Why are you looking for a new job? It’s a tricky question that could put any job applicant in deep water if not answered correctly. Unfortunately, many people have difficulty answering it without speaking negatively about their past employer – which is never a good idea since no employer wants to hire a complainer. The best method is to follow an “It’s not them, it’s me” approach. Focus specifically on your career goals and the things that attracted you to the new company or role instead. Below are ways to answer the question: Why are you looking for a new job?
Start with the positives. It’s important to begin on a positive note. Describe what insightful knowledge, positive experiences, new skills, and colleague relationships you got out from your current or previous role. You need not give detailed answers, and you don’t have to lie. A simple “I had some great experiences working with the in-house creative team last year. I learned so much about [insert industry knowledge or job responsibilities]” will be sufficient.
Focus on the future. The best answers to this question are the ones that focus on your passion and career growth. This is especially true if you’re leaving your current job under not so good circumstances. Talk about your career goals, what skills you’d like to learn or improve on, and what you can offer your employer that for whatever reason you weren’t able to do at your current organization. Explain what opportunities their company has that excites you and how you’d like to work with them in its mission.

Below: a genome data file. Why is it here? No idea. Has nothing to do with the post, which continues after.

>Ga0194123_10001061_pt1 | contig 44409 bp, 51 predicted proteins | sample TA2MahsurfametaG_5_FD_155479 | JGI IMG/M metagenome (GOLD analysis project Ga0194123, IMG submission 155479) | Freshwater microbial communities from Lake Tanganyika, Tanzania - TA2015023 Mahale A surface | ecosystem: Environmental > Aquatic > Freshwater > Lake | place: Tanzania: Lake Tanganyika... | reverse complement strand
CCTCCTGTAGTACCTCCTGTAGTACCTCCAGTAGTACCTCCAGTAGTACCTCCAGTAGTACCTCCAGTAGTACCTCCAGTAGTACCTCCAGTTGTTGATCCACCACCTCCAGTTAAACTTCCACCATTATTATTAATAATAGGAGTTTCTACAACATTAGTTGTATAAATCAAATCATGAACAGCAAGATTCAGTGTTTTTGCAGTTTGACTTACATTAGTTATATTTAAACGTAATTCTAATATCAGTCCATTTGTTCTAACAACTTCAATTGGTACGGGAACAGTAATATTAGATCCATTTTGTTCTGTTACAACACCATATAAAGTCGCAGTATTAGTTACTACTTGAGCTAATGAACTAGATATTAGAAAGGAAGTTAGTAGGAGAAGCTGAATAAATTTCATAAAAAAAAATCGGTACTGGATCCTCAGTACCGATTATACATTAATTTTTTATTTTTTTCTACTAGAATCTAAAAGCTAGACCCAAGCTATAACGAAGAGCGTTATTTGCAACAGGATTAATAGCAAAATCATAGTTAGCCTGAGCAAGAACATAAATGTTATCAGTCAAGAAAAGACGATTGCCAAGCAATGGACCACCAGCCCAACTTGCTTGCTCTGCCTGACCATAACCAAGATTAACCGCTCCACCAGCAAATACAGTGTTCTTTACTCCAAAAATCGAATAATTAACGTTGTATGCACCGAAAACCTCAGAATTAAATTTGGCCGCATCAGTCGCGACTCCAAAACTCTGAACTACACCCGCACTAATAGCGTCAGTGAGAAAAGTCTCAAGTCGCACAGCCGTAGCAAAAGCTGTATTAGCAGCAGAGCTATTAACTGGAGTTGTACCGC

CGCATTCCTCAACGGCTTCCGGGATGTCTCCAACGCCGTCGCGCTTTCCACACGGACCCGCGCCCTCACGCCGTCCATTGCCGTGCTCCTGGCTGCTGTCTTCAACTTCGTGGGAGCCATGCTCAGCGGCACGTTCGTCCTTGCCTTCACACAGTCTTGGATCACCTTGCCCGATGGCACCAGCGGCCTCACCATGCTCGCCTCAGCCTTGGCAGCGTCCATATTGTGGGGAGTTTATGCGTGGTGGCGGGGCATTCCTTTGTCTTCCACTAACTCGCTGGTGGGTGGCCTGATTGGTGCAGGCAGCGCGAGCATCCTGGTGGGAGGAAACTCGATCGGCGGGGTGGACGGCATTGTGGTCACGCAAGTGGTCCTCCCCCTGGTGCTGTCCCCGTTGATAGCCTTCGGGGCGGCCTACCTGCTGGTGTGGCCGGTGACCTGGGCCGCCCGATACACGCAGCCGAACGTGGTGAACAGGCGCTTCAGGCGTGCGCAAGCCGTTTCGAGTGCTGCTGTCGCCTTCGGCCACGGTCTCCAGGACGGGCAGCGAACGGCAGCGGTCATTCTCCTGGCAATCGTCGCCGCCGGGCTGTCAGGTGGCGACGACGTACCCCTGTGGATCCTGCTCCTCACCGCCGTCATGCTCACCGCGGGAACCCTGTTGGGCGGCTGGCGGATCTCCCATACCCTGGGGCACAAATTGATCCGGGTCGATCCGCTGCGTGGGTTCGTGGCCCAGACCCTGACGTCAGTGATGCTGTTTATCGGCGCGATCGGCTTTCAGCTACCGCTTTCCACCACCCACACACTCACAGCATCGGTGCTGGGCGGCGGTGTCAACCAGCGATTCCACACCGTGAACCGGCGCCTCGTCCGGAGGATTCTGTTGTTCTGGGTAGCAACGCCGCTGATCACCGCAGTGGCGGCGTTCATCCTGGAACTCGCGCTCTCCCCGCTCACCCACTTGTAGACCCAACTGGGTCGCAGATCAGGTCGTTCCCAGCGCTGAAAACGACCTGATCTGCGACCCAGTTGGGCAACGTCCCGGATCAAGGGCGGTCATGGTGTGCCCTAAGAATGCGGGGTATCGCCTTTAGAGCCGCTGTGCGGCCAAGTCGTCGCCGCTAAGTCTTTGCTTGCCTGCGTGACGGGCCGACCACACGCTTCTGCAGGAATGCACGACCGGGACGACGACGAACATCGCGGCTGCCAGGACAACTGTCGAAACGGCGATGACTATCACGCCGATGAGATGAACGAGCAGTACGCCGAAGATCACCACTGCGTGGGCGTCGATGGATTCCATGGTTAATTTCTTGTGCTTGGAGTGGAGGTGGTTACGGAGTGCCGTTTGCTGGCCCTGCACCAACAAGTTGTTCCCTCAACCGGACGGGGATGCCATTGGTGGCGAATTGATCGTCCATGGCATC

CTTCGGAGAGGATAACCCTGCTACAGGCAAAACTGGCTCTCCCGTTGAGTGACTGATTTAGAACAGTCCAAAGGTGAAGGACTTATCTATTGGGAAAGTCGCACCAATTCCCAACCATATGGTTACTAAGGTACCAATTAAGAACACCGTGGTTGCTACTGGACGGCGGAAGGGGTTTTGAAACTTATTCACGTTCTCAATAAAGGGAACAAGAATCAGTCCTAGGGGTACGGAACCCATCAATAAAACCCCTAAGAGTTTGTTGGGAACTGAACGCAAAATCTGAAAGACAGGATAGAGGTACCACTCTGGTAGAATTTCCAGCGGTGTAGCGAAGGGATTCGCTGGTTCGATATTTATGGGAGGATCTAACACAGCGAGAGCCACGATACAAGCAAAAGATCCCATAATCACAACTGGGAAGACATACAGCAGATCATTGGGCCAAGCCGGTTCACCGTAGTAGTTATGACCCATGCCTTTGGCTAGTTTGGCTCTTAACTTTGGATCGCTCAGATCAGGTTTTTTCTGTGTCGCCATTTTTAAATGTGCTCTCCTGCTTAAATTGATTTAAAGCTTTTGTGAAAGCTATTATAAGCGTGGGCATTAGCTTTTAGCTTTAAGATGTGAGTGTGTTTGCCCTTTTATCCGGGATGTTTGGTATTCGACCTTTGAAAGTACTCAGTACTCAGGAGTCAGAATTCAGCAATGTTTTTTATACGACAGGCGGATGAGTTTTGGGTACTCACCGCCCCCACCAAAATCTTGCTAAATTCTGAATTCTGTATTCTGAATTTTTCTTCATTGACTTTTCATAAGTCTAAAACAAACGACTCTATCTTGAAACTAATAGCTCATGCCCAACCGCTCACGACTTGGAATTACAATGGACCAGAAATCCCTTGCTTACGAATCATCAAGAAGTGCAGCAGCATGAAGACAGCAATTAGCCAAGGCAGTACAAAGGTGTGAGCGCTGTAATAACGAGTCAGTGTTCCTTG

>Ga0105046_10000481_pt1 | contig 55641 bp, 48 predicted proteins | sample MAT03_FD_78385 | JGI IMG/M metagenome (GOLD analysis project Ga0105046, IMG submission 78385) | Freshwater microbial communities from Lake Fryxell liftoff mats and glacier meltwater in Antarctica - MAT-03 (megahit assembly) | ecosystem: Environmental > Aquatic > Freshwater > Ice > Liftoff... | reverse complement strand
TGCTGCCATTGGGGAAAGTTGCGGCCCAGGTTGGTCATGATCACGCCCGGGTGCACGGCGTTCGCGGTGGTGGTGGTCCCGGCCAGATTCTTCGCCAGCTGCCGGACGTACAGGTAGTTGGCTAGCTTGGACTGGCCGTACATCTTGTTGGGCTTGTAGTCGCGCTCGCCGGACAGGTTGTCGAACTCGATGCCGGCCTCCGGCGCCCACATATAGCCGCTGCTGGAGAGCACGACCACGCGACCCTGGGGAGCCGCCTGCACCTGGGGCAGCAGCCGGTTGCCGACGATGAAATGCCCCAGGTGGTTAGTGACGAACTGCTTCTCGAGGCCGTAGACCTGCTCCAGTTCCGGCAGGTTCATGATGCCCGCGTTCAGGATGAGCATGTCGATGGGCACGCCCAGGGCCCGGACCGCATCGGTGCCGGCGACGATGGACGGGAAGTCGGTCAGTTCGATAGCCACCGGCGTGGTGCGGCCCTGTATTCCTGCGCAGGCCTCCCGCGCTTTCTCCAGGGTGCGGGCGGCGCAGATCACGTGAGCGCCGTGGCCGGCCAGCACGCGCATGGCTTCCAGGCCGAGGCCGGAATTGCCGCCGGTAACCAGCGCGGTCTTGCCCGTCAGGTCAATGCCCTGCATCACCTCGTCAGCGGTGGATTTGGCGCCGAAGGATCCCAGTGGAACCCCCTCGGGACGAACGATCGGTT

Show some industry knowledge. Come to the job interview prepared to demonstrate your skills, company knowledge, and industry know-how. You can mention a recent company award you received, a new project you’ve completed, or a valuable high-end client you’ve taken on. This not only shows the recruiter you’ll be a potential asset to their company but also shows them your genuine intention to join the team.
Avoid negativity. Always answer in a way that will cast you in a positive light. You should never trash talk or badmouth your previous employer, no matter how tempting it might be. Don’t speak badly about managers, coworkers, or the company. Depending on your location, some industries are small and professional anonymity may not be possible- everyone knows everyone in that business. You might speak poorly about a coworker only to find out he or she is good friends with the interviewer. Remember to keep your answers classy and professional. For most recruiters, an applicant who openly expresses discontent about their current job is a huge turnoff. In addition, never mention salary and you just need to work. No employer wants to hear that you’re only interested in the paycheck.
Keep it simple. When you answer this question, try not to expand your answers. Give direct answers and be as brief as possible. Often when you’re trying to impress people with words, the more you say, the more likely you are to say something foolish.
Remember, don’t try to outsmart the hiring manager because the odds are, he or she has heard all those injudicious, half-baked answers before. The best advice I can give you is to prepare your answers in advance, if not, you risk damaging your chances of getting hired.